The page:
Homepage Forums Innovative Confinement Concepts (ICC) and others What is the current state of the project?

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    AvatarGlenn Millam

    I have a growing number of people who are interested in focus fusion, and they sometimes ask me questions I can’t answer. I refer them to this web site, but often times that isn’t enough to answer the questions, and it even has raised a few of my own.

    So, what I’d like to ask of the experts (Eric, etc.) is a little rundown on the current state of the project and what the current challenges are. Here are a few of the questions people put to me that I have trouble answering.

    1. Have they actually fused hydrogen and boron using this device? How long have they sustained fusion?

    2. They plan to pulse the device over and over. Have they been able to do this yet? Seems like it would take more electrical energy to keep it running than they would get out of it. (At this point I try to tell them about the magnetic field effect and give a quick primer on quantum mechanics. Their eyes glaze.)

    3. Man, thats a lot of heat and x-rays. How are they going to keep the thing from melting? Where are they at in keeping the thing cool? Or just making it durable enough to take it?

    4. I heard that Sandia was doing the same thing your guys are doing with the LTD. They think they are gonna take a lot longer to get to breakeven. Why is focus fusion so different and better? The people at Sandia are pretty smart, and well-funded.

    5. I read somewhere that fusion power is impossible because so-in-so expert said that because of (various reasons and theories) that you’ll always put in more than you’ll get out. (At this point I will point at the Sun and say, “That fusion reactor seems to be doing it pretty well,” and if they aren’t put off by that snarky statement, I’ll say that most of the projects that the experts are talking about are referring to tokamaks. That doesn’t seem to help.)

    It would be great of I could tell people exactly what has been accomplished, and what lies ahead. I think I could get some believers if I could just show them where the project stands.


    1. No. But in the experimental stage, the generation of neutrons is important for diagnostic purposes, so the use of aneutronic fuel would not be ideal, anyway. The predictions for hydrogen-boron are extrapolated from experiments with deuterium and helium. Use of hydrogen-boron will be phased in as future experimental work progresses. In terms of how long fusion has been sustained, you can simply respond that the confinement product (which factors in time, energy, and density) calculated for the Texas A&M experiments (5×10^15 keV*sec/cm3), while controversial, would be a record at the time if correct.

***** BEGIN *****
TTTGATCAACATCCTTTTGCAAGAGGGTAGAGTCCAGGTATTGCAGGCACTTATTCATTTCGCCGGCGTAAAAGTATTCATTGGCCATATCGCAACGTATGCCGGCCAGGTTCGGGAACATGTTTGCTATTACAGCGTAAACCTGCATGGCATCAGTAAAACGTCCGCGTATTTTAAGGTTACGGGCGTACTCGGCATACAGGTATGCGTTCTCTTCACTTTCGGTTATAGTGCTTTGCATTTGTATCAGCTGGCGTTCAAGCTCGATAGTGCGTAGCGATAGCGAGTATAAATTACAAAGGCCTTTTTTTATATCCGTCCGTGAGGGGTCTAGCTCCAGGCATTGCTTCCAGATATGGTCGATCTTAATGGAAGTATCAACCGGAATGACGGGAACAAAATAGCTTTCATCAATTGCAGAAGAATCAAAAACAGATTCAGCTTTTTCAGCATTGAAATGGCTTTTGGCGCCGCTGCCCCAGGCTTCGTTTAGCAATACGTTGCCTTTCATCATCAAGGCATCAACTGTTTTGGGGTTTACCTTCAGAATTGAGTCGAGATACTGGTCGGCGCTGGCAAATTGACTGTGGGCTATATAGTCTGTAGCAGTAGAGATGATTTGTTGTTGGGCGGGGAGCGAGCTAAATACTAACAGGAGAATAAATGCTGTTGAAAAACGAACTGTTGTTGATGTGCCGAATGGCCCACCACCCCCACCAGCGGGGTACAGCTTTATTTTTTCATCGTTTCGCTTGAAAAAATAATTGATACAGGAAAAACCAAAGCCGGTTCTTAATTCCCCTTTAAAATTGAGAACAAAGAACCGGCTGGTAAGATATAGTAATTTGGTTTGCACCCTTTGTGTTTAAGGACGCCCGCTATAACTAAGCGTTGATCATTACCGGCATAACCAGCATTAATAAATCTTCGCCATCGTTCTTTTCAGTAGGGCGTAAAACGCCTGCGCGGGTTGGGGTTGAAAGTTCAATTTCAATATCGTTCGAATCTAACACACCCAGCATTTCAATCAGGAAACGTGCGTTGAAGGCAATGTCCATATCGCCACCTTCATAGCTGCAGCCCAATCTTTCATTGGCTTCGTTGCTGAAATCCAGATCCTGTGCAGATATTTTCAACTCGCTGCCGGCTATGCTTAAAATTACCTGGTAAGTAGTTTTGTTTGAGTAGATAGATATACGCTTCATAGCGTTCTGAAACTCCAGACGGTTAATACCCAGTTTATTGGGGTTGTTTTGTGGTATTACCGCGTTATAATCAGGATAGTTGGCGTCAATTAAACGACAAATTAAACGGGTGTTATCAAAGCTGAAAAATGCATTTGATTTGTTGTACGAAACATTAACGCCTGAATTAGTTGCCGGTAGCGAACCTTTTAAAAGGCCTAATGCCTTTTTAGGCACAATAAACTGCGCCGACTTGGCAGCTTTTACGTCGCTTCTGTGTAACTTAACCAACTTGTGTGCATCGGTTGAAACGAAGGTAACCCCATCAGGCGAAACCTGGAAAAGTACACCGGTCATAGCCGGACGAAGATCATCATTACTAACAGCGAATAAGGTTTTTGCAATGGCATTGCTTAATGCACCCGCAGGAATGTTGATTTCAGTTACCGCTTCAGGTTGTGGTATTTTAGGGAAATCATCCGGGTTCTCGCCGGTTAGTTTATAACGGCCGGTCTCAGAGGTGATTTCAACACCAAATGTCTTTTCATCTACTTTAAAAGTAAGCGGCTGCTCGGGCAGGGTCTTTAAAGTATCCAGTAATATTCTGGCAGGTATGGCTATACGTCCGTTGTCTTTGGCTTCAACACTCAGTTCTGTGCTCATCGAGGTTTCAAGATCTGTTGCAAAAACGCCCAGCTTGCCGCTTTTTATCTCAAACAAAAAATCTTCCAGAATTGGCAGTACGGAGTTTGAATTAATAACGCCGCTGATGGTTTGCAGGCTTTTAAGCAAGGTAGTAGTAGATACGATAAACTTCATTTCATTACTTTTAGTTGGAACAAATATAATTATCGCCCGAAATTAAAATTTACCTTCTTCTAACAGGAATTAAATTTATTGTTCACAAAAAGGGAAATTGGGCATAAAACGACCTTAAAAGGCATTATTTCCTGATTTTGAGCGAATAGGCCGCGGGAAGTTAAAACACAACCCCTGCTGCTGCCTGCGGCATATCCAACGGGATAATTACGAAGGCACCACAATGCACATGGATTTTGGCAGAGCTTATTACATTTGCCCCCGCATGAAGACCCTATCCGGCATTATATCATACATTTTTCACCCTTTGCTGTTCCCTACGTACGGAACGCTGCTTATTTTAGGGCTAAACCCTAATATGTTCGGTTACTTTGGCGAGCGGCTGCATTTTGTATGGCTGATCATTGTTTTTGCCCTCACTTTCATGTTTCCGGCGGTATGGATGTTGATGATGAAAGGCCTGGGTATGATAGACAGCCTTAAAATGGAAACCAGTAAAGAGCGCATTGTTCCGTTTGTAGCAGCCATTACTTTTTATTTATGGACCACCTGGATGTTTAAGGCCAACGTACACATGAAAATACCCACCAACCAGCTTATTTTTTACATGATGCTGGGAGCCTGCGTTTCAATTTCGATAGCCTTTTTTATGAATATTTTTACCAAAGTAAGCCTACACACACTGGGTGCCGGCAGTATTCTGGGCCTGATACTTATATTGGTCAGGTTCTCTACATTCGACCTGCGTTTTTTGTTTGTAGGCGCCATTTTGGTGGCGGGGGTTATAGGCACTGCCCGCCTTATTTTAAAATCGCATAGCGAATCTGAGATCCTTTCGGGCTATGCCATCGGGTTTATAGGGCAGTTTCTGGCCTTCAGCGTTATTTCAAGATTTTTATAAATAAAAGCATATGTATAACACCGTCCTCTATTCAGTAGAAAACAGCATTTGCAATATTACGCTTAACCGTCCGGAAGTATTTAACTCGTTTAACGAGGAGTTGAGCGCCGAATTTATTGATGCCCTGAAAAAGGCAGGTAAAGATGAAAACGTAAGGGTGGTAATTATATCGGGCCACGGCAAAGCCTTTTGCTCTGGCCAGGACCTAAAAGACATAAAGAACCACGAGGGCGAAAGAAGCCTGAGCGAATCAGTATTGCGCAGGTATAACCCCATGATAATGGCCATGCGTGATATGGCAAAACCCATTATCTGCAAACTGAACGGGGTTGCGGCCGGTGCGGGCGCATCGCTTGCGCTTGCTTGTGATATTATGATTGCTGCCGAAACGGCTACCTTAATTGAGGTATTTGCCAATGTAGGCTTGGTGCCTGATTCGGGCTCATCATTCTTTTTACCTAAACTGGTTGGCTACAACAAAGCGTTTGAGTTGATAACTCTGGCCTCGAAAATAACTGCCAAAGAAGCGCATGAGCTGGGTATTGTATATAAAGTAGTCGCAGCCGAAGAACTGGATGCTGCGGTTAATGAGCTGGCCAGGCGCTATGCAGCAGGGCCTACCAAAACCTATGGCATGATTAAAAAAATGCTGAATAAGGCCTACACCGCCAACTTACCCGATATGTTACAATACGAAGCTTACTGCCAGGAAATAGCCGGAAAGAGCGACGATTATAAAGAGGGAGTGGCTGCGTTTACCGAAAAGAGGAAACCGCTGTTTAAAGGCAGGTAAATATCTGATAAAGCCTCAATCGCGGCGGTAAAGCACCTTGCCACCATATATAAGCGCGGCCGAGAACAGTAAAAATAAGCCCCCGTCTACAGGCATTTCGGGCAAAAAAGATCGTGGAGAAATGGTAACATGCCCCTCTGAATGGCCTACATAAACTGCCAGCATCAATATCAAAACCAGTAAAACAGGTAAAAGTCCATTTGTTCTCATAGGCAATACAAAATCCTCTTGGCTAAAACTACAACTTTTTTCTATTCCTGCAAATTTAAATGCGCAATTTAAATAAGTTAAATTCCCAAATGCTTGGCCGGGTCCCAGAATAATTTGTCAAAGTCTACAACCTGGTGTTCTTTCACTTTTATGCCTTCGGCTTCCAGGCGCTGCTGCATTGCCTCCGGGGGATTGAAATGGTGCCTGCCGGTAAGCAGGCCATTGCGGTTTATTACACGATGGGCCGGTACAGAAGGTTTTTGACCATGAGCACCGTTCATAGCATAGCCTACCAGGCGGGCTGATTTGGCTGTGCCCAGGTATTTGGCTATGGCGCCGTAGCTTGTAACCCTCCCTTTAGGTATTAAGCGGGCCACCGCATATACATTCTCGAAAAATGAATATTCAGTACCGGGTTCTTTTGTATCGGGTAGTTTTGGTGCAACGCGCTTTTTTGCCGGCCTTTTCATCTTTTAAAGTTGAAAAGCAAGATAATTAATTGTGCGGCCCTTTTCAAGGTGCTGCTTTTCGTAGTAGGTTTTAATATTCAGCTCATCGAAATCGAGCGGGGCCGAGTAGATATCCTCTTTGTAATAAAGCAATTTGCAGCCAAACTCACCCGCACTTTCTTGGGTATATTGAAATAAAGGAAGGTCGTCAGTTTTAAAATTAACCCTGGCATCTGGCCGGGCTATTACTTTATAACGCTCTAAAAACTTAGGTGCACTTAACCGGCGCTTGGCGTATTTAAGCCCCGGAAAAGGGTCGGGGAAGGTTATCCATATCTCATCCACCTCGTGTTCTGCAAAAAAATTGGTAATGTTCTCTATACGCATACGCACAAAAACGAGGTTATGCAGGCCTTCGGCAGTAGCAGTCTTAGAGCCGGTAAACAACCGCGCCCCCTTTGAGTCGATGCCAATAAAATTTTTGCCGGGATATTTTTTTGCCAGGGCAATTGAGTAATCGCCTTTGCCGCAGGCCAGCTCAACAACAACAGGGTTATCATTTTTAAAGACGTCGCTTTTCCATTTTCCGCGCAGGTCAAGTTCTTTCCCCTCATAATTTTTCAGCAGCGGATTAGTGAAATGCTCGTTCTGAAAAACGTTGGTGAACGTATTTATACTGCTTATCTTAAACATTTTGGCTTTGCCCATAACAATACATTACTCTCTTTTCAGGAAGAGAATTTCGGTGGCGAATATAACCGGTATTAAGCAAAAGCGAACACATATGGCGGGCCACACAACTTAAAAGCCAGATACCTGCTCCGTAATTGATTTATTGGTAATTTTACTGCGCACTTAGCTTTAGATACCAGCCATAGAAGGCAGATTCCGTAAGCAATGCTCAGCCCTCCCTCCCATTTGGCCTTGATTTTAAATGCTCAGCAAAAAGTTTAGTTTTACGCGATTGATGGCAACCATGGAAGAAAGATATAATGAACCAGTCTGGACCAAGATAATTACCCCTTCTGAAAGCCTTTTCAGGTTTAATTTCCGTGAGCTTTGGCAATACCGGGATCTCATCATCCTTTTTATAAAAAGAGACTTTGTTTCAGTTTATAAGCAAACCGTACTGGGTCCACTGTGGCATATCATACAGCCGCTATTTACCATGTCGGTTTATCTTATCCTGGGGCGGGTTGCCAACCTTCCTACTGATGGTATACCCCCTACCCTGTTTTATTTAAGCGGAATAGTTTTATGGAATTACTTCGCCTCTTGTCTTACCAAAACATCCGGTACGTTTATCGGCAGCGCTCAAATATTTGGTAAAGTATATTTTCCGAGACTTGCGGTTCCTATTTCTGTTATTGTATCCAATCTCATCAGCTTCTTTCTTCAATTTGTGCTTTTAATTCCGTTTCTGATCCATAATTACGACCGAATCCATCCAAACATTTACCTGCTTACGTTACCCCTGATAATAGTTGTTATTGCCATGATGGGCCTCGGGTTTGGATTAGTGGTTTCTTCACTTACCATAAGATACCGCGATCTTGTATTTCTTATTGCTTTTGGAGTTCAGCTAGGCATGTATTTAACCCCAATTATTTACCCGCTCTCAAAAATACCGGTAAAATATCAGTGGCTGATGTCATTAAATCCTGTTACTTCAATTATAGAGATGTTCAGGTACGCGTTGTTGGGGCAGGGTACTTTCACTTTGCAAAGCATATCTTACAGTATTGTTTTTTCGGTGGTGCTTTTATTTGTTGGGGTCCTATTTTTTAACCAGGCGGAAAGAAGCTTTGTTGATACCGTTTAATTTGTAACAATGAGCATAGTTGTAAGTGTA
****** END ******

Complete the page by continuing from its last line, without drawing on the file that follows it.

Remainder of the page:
2. This is an engineering issue for a commercial prototype that is down the road a ways compared to the near-term question of whether net energy can be generated at all. But you can consult the “Energy Flow Sequence Diagram” at http://lawrencevilleplasmaphysics.com/business_plan.htm for a sense of how it would work.

    3. A commercial DPF would pulse with a frequency below that at which thermal effects would become a problem. But preliminary estimates suggest 1000 pulses/second (1kHz) would not be a problem, and that is enough for plenty of power (5MW) given the low cost. If it can only pulse 600 times per second, then 3MW–That would be nothin’ to cry about.

    4. We don’t know that it is, but we are finding out in not much time for a lot less money.

    5. Don’t waste time on people who just want to snark.

    If you want to answer questions at this level of detail, the Arxiv paper regarding the Texas A&M work is readable. Find it here: http://lawrencevilleplasmaphysics.com/PROSPECTS_FOR_P11B_FUSION.htm

    AvatarGlenn Millam

    Cool! Thanks for the reply. This gives me more ammunition.

    BTW, what the thing I was referring to about Sandia was this:


    I read an article about it on ArsTechnica, and got on the forums to talk fusion with the science geeks there. Some were already aware of FF, but most were of the “There is other fusion projects than tokamaks?” crowd. It is to them I am trying to proselytize.

    A lot of influential people hang out at ArsTechnica. Many are just your normal geeks, but others are people at big tech companies. Fusion, I’ve found, is something they are very interested in, but few know what is happening, relying on mainsteam media for info. I think its an important place for getting the word out.

    AvatarGlenn Millam

    Oh, and BTW, cool shirt.

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